This research investigates proxemics in human-robot interaction (HRI). Proxemics is the study of the dynamic process by which people position themselves in face-to-face social encounters. This process is governed by sociocultural norms that, in effect, determine the overall sensory experience of each interacting participant. To facilitate situated and mobile HRI, this research seeks to develop functional and socially appropriate probabilistic computational models of proxemics for the purposes of both autonomous proxemic behavior recognition (of one or many people) and autonomous proxemic behavior production (by a sociable robot). This work is related to the broader research objective of developing social primitives for situated and embodied interactive agents.
A lack of high-resolution metrics limited previous proxemic behavior recognition efforts to coarse analyses in both space and time. Using modern advancements in sensor technology (specifically, the Microsoft Kinect), a system was developed for the autonomous real-time annotation of proxemic behavior in multi-person social encounters. The system is non-invasive to participants, is readily deployable in a variety of environments (ranging from an instrumented workspace to a mobile robot platform), and does not interfere with the social interaction itself. All automated annotations were inspired by a set of validated metrics from the social sciences, and included individual, attentional, interpersonal, and physiological factors that contribute to human-human social spacing. The understanding, modeling, and automation of these behaviors is necessary for the development of socially aware autonomous robots. A more detailed discussion of this work can be found here.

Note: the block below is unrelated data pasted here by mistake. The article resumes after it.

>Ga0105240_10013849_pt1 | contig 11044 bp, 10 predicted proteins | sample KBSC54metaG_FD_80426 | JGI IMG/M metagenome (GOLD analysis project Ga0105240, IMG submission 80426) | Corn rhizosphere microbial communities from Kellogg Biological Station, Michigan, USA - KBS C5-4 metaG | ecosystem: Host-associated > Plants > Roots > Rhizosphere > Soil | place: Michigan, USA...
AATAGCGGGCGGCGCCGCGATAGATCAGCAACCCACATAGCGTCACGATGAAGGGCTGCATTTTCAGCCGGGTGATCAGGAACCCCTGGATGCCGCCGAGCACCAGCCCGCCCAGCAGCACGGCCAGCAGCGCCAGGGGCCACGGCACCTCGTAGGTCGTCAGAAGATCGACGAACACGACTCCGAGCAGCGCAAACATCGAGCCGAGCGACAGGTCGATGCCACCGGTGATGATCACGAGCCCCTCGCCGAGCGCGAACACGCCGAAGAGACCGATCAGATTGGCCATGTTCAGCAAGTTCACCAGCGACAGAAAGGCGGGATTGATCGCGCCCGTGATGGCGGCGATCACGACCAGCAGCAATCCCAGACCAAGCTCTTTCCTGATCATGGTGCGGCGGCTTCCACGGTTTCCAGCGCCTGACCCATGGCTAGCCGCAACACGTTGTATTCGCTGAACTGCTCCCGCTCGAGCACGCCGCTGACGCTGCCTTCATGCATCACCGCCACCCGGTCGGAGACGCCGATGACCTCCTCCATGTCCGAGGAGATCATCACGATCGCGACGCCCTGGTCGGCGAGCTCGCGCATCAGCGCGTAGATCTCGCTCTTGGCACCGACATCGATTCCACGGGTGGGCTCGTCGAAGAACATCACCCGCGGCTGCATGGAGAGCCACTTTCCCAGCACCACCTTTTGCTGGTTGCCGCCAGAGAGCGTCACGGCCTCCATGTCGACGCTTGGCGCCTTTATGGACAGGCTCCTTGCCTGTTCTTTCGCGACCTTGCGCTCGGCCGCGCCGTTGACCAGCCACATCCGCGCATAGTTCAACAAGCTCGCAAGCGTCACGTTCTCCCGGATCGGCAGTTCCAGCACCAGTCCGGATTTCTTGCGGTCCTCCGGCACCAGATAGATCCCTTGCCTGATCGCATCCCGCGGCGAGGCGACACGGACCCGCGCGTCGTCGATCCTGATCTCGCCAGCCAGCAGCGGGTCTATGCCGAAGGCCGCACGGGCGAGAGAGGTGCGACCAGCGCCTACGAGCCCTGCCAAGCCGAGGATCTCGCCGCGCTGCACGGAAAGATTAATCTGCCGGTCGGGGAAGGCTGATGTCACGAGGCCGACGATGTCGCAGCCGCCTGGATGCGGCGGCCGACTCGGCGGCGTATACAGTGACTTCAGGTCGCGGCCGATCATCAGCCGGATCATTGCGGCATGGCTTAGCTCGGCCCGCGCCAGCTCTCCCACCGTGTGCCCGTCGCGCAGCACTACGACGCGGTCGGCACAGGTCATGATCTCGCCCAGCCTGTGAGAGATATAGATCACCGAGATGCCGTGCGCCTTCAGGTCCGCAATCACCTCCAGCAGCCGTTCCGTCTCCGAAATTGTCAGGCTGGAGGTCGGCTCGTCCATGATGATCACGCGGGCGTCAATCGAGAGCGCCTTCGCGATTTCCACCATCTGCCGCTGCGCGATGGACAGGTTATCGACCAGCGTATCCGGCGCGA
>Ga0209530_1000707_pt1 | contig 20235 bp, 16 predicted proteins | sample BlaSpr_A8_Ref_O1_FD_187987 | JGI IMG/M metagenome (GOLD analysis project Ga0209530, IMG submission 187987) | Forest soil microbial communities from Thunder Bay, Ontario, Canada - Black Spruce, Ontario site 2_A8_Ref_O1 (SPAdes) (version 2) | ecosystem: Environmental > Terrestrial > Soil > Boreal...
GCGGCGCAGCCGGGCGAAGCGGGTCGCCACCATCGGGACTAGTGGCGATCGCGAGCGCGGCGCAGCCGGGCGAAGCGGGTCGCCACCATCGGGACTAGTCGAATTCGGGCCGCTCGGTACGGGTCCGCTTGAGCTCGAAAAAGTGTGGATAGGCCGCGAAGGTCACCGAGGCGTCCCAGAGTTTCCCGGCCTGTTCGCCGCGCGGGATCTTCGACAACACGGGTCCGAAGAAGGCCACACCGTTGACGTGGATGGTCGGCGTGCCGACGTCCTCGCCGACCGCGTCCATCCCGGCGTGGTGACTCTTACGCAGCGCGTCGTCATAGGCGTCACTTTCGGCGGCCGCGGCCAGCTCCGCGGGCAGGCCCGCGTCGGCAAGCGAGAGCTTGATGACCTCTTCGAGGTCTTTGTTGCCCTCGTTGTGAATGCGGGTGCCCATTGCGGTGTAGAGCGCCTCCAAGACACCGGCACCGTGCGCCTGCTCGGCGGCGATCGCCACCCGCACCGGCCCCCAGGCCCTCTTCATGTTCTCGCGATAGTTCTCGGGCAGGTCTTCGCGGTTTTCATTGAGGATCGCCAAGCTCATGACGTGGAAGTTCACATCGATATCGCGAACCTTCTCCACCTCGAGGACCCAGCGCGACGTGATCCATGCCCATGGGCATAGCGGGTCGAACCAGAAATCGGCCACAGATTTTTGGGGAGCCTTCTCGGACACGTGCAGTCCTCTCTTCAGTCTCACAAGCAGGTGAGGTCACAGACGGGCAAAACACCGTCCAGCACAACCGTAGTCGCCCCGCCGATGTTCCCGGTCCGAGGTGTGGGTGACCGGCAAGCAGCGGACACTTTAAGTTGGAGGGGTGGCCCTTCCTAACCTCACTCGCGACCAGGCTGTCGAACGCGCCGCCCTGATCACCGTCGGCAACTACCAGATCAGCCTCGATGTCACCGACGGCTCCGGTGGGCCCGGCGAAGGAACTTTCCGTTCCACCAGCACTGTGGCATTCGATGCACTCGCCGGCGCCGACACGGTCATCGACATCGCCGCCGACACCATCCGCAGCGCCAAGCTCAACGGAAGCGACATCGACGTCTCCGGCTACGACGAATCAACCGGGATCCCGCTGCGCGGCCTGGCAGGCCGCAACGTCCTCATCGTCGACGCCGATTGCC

Drawing upon insights gained in the above work on automated proxemic behavior recognition and analysis, a novel method for human-robot proxemic behavior production was developed. This method utilizes a probabilistic framework for spatial interaction that considered the sensory experience of each agent (human or robot) in a social encounter. In preliminary work, the robot attempted to maintain a set of human body features (e.g., head and arms) in its camera field-of-view. This methodology is the first to address the functional aspects of proxemic behavior in human-robot interaction, and provides an elegant connection between previous approaches. A more detailed discussion of this work can be found here.
This work is supported in part by an NSF Graduate Research Fellowship, as well as NSF IIS-1208500, IIS-1117279, and CNS-0709296 and ONR MURI N00014-09-1-1031 grants, and the Willow Garage PR2 Beta Program.
Any opinions, findings, and conclusions or recommendations expressed in this material are those of the author(s) and do not necessarily reflect the views of the National Science Foundation, the Office of Naval Research, or Willow Garage.